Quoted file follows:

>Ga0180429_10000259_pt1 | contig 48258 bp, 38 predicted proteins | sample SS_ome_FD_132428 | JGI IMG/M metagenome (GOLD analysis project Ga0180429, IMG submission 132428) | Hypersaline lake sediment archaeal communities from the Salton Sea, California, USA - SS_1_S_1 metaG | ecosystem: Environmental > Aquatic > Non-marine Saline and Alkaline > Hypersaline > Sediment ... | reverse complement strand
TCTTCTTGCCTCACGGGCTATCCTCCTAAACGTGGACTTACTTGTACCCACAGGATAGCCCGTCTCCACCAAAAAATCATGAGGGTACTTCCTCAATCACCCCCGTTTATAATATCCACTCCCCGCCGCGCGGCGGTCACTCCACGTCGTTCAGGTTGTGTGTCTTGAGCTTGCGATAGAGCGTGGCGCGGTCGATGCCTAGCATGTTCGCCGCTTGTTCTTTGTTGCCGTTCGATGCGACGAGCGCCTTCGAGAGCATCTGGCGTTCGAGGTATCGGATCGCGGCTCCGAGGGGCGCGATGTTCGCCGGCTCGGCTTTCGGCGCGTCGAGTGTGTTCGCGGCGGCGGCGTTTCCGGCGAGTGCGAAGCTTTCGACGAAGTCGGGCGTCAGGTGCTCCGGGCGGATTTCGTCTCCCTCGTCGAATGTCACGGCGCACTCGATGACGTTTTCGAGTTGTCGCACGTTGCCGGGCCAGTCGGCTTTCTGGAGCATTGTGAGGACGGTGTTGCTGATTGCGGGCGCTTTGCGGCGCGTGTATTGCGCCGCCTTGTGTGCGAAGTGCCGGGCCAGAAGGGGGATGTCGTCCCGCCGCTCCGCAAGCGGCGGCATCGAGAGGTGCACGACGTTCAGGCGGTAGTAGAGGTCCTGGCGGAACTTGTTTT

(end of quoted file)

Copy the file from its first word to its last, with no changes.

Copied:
>Ga0180429_10000259_pt1 | contig 48258 bp, 38 predicted proteins | sample SS_ome_FD_132428 | JGI IMG/M metagenome (GOLD analysis project Ga0180429, IMG submission 132428) | Hypersaline lake sediment archaeal communities from the Salton Sea, California, USA - SS_1_S_1 metaG | ecosystem: Environmental > Aquatic > Non-marine Saline and Alkaline > Hypersaline > Sediment ... | reverse complement strand
TCTTCTTGCCTCACGGGCTATCCTCCTAAACGTGGACTTACTTGTACCCACAGGATAGCCCGTCTCCACCAAAAAATCATGAGGGTACTTCCTCAATCACCCCCGTTTATAATATCCACTCCCCGCCGCGCGGCGGTCACTCCACGTCGTTCAGGTTGTGTGTCTTGAGCTTGCGATAGAGCGTGGCGCGGTCGATGCCTAGCATGTTCGCCGCTTGTTCTTTGTTGCCGTTCGATGCGACGAGCGCCTTCGAGAGCATCTGGCGTTCGAGGTATCGGATCGCGGCTCCGAGGGGCGCGATGTTCGCCGGCTCGGCTTTCGGCGCGTCGAGTGTGTTCGCGGCGGCGGCGTTTCCGGCGAGTGCGAAGCTTTCGACGAAGTCGGGCGTCAGGTGCTCCGGGCGGATTTCGTCTCCCTCGTCGAATGTCACGGCGCACTCGATGACGTTTTCGAGTTGTCGCACGTTGCCGGGCCAGTCGGCTTTCTGGAGCATTGTGAGGACGGTGTTGCTGATTGCGGGCGCTTTGCGGCGCGTGTATTGCGCCGCCTTGTGTGCGAAGTGCCGGGCCAGAAGGGGGATGTCGTCCCGCCGCTCCGCAAGCGGCGGCATCGAGAGGTGCACGACGTTCAGGCGGTAGTAGAGGTCCTGGCGGAACTTGTTTT